Said newcomer is none other than the Mos Pelgo marshal Cobb Vanth (Timothy Olyphant, currently still trending on Twitter), a character from the Star Wars: Aftermath novels. Olyphant shines in the role, and not just because he gets to wear Boba Fett’s famous suit of armor, bought from Jawas who recovered it somehow from the sarlacc pit where Fett went down. He’s a lot of fun, with a braggadocio and swagger that comes from being able to pass for a Mandalorian, and a disarming, warm attitude. Can he be trusted? I think so, and I wouldn’t be surprised if he shows up again later in the series: especially since he’s unintentionally gotten himself involved in something much bigger than he probably imagined. Vanth is, however, lucky to have been able to give Din Djarin his armor after the success of their dragon hunt, a generous action that will probably save him in the long run – because somebody else, somebody with a personal, irrefutable claim to that armor, is also on the hunt for it…and judging by the assortment of large, nasty-looking weapons this somebody has on their person, I’m guessing they’re prepared to fight for it.
This somebody is Boba Fett (Temuera Morrison) himself, of course; a character I’ve always personally found to be quite overrated, now returning for a chance at redemption after his humiliating “death” in Return Of The Jedi. Although the Boba Fett reveal comes at the very end of the premiere, it’s not exactly a big surprise to anybody who’s been following the production of the series closely, having been reported on some time ago. Nonetheless, it’s still exciting for several reasons: firstly, because it’s finally canon confirmation that Fett escaped the sarlacc pit, something that’s been debated in the fandom for decades; it’s likely confirmation that it was Fett whose shadowy figure we saw in season one, investigating Fennec Shand’s dead body; and it bodes well for what’s to come, as the series begins to dive into the history and lore of the Mandalorian people.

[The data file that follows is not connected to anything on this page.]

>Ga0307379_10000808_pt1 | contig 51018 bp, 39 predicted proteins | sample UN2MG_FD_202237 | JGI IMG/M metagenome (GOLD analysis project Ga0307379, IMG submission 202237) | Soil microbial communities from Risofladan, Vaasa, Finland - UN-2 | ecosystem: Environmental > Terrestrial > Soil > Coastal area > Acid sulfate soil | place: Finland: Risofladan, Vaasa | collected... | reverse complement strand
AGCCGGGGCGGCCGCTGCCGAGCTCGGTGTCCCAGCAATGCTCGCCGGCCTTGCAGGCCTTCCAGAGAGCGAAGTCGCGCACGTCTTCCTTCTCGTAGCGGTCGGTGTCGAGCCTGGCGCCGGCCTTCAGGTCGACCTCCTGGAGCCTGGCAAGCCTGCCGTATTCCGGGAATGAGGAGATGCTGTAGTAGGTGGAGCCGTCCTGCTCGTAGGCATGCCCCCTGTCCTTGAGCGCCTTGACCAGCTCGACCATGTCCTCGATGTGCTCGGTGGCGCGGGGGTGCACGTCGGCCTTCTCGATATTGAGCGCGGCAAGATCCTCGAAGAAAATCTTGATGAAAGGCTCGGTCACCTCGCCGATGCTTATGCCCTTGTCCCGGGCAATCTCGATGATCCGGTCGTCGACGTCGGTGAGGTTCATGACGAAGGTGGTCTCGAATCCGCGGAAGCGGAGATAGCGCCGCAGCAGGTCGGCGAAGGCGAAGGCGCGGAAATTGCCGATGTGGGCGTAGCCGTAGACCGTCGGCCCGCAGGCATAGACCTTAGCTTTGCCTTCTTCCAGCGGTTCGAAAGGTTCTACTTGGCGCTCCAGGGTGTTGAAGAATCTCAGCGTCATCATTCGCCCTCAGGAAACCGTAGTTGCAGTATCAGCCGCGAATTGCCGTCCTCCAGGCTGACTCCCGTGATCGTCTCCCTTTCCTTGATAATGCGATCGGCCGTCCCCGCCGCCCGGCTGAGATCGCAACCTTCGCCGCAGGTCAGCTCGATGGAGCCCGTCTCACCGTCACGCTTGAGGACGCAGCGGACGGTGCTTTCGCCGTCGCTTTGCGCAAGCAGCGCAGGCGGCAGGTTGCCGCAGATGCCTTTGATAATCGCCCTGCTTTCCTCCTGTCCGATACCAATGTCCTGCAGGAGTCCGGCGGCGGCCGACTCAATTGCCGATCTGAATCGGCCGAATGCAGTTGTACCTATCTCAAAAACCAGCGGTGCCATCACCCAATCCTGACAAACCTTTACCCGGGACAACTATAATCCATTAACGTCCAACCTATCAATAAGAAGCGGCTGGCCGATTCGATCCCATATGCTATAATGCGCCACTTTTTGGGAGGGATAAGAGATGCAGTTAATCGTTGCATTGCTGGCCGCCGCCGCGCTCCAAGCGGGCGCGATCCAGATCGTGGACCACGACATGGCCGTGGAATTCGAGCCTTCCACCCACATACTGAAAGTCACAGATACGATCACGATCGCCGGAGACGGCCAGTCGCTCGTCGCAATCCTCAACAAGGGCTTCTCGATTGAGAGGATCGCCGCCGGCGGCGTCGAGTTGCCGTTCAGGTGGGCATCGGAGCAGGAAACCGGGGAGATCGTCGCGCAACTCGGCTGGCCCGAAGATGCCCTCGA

Whether or not Din Djarin stays on Tatooine any longer, I have a feeling that him and Boba Fett will meet up soon: the older Mandalorian warrior seems to have adapted to his new life as a desert nomad, but I’m sure he won’t pass up an opportunity to reclaim his old armor and his dignity – though, if it’s dignity he’s after, he might want to consider fixing or simply discarding his famously faulty jetpack, which malfunctions again while Cobb Vanth is using it. Just a suggestion.
Episode Rating: 7.5/10